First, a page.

15th April 2015
Executive Search – The Shared Economy’s newest Participant
Has anyone not seen the following information in a feed?
• Facebook, the world’s biggest media platform creates no content
• Air Bnb, the world’s largest accommodation website has no real estate
• Uber, the world’s largest Taxi Company owns no vehicles
The paradigm shift is present, not only in technologically intense industries, but all industries. The shift has seen service offerings being out-paced by intermediary platforms – otherwise known as the ‘sharing economy’ or ‘collaborative consumption’. These businesses rely more heavily on marketing and user base rather than direct sales for growth.
These companies’ proposed value lies in being the ‘one-stop-shop’ for any needs, connecting supplier and consumer. They source the best offering out there and present it to the end-user in a coherent, simple way resulting in a legible, linear and comparable product. This shift has seen the value fall equally into the hands of the customer and supplier. I saw on a blog someone described it as a thin layer that sits on top of vast supply systems. The content, products, services and advice are the costly inputs, but the value is with the customer interface and the laws of supply and demand.
When you think of customer interface, you think of marketing, the means by which a business connects with customers. Much like the traditional model of marketing encompassing the ‘4 P’s of Marketing’, where an isolated factor is not the driver of sales, but it is the marketing mix which is a combination of price, place, promotion and product that truly creates value. In the recruiting world, this rule holds true, you could have the flashiest job posting, at the location everyone is after and offer competitive remuneration but if your product (the job and work environment) isn’t up to par, your entire recruiting strategy has fallen short.
Since starting my career recently and working as a Researcher in GT-SEARCH, I’ve been thinking about the part Executive Search plays in this new economy. I’ve been researching and interacting with candidates and learning the ways of how we deliver search outcomes for our clients. You might think, well yes, recruiting has a place and a price, but it differs from marketing in which there isn’t the underlying factor of selling something. But it is sales focused. Our business (and I) have to actively segment, target and sell a job to candidates who are not in the market for a job. We have to get submerse ourselves in the talent market, we need to research, collect data and gauge both the supply and demand for talent.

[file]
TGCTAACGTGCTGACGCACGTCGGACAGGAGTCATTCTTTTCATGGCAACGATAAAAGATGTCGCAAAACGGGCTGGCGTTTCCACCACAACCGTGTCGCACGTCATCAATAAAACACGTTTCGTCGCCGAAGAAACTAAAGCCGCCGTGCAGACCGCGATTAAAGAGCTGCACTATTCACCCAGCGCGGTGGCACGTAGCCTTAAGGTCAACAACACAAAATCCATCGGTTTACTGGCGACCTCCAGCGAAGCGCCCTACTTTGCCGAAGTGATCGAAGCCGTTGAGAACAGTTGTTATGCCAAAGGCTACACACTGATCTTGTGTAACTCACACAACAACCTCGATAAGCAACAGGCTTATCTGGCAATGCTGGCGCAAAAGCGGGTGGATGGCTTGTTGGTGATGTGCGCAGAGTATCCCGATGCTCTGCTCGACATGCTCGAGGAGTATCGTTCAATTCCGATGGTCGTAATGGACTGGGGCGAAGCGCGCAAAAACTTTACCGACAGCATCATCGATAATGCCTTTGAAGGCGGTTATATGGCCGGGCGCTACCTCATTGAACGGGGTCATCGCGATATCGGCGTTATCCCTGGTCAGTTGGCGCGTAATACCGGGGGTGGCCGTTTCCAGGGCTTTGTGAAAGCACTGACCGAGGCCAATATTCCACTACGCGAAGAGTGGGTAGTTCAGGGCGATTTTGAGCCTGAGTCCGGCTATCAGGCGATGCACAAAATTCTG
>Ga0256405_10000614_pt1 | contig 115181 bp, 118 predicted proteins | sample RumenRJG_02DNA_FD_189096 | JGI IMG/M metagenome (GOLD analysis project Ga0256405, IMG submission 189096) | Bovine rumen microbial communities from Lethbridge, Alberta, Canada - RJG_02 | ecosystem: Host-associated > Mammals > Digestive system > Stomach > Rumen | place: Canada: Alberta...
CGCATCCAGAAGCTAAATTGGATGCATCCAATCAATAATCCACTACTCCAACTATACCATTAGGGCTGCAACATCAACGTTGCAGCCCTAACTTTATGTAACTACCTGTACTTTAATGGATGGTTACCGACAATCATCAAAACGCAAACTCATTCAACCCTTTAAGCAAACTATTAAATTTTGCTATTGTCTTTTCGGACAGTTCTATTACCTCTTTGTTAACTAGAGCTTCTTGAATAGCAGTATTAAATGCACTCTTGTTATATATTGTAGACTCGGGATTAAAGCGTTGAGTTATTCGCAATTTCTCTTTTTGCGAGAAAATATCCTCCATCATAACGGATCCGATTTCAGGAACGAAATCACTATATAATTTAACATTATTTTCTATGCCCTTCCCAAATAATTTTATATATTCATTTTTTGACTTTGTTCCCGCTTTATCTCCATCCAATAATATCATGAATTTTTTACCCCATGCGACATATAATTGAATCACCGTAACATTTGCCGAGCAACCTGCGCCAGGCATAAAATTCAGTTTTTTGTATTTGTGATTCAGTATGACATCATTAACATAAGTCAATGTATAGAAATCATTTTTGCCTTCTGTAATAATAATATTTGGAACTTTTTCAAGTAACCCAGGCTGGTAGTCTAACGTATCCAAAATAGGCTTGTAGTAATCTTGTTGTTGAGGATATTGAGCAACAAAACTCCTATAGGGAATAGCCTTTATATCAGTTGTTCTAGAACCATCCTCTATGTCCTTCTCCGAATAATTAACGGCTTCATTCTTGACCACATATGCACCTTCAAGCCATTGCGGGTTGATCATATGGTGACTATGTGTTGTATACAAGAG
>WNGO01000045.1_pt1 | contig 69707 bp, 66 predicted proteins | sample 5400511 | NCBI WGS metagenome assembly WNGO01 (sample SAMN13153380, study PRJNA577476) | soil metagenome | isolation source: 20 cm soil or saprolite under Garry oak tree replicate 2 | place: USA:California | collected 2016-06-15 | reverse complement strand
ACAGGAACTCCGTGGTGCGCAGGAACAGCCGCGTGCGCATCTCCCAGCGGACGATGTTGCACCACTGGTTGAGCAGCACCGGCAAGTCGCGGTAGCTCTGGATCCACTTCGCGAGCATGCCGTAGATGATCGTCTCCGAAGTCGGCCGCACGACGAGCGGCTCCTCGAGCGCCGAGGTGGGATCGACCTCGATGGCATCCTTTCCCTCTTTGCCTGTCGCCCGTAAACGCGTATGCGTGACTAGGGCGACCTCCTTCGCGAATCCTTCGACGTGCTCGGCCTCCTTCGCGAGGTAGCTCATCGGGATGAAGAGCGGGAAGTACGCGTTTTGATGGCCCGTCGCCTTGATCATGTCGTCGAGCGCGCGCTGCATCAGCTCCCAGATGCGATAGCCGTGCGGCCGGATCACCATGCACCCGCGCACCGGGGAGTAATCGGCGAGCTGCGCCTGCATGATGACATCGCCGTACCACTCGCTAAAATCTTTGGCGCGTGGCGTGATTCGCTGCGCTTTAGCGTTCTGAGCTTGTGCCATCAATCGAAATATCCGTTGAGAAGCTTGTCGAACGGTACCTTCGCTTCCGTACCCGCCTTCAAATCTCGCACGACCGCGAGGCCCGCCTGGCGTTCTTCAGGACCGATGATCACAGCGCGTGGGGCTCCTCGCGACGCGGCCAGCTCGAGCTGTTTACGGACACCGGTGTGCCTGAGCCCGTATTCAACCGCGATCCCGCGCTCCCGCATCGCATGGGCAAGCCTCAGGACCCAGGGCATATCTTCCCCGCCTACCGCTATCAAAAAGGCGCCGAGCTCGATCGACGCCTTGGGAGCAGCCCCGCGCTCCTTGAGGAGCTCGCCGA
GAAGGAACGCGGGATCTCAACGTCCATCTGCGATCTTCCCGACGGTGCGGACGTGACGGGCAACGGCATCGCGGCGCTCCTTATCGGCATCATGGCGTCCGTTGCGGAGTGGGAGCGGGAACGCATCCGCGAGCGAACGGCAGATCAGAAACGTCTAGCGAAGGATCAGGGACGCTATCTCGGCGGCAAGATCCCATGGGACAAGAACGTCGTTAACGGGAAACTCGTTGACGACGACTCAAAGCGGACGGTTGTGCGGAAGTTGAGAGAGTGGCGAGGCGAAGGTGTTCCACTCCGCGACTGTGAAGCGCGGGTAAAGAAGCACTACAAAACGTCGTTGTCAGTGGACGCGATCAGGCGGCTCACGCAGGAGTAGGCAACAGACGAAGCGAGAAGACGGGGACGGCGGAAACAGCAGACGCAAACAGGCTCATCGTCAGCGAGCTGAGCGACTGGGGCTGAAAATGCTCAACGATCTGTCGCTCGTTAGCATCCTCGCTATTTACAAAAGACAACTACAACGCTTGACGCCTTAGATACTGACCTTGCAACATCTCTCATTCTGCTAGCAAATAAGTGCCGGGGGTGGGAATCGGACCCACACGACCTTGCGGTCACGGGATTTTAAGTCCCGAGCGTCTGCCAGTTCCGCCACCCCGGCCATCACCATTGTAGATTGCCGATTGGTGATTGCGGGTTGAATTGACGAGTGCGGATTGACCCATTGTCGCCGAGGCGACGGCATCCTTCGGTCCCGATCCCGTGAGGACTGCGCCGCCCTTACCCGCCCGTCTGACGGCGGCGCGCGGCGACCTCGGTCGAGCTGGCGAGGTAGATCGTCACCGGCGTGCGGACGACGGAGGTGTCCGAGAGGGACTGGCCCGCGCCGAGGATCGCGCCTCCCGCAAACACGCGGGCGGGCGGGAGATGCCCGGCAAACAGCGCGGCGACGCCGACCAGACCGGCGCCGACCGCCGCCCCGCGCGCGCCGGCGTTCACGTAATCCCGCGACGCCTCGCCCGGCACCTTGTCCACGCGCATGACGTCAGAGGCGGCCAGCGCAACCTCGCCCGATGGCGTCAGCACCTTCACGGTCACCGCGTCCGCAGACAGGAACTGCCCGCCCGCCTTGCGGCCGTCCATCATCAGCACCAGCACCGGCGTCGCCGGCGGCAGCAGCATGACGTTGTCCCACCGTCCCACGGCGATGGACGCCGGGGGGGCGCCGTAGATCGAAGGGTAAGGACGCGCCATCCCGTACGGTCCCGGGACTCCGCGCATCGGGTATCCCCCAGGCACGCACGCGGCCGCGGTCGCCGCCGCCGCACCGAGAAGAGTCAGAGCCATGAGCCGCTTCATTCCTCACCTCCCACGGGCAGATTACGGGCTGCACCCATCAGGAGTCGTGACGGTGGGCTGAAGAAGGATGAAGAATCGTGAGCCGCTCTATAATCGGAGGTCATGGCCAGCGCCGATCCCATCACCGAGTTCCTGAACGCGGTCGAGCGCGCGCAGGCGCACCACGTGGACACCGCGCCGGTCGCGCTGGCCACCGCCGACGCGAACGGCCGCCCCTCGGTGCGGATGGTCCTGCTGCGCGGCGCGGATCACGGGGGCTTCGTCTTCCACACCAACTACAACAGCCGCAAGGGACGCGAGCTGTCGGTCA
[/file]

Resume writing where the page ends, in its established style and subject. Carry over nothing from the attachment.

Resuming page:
The shift is not hidden and can be seen in many workforces. Perhaps it’s now the passive candidate that is the most attractive, notice period and all, over someone looking for work and willing to start immediately. With this paradigm shift comes a power shift. The passive candidates now have equal power, or more power than those companies that have a vacancy to fill.
However, since there is usually only one job, the notion of scarcity arises. If you sell the job well, employ your marketing/recruitment powers and have a market of interested talent, you should have the power to pick from a pool of rich talent, and due to the high interest generated though these activities, the successful candidate will be motivated and employee retention won’t be as much of an issue, re-balancing the power between parties.
So how is recruiting part of the sharing economy? Well you need to market rather than sell, to both parties, particularly when those you want aren’t necessarily in the market for a new job. You have to submerse yourself in the talent market, you need to research, collect data and gauge both the supply and demand for talent to make a great connection. With this insight, successful recruiting entails getting in front of the right people at the right time to connect the right people.
It’s rather daunting to see the power and speed of technological innovations and the way it connects more things. It connects people to technology, it connects people to people and (scarily) it connects technology to technology. I recently heard a speaker at my University Graduation say, the next generation of people, will be the first truly global generation. And at first I thought ‘well, we’re already kind of global’ but to think about where globalisation has come in 20 years, and to think where it will be in 20 years, we will be culturally, financially, geographically and virtually connected.
Different from placing a job ad where the customer ‘buys’ the candidate, executive search is about matching the needs of the client with the candidate. Much like how Uber doesn’t own any cars and AirBnb doesn’t own any property, at Generator Talent we don’t have a stock room full of great talent (believe it or not!); we simply utilise a well tried and tested method of sourcing talent, aligning candidates interests and matching the right candidate to the right job.
So we can be seen as a part of the shared economy, and the technology shift actually empowers us to do more, and to think more deeply about how we’re maintaining our relevance. People say technology has killed human interaction but we have seen a way to adapt and change to new technologies that enables us to interacted with more people in a way we have never before.
Generator Talent Group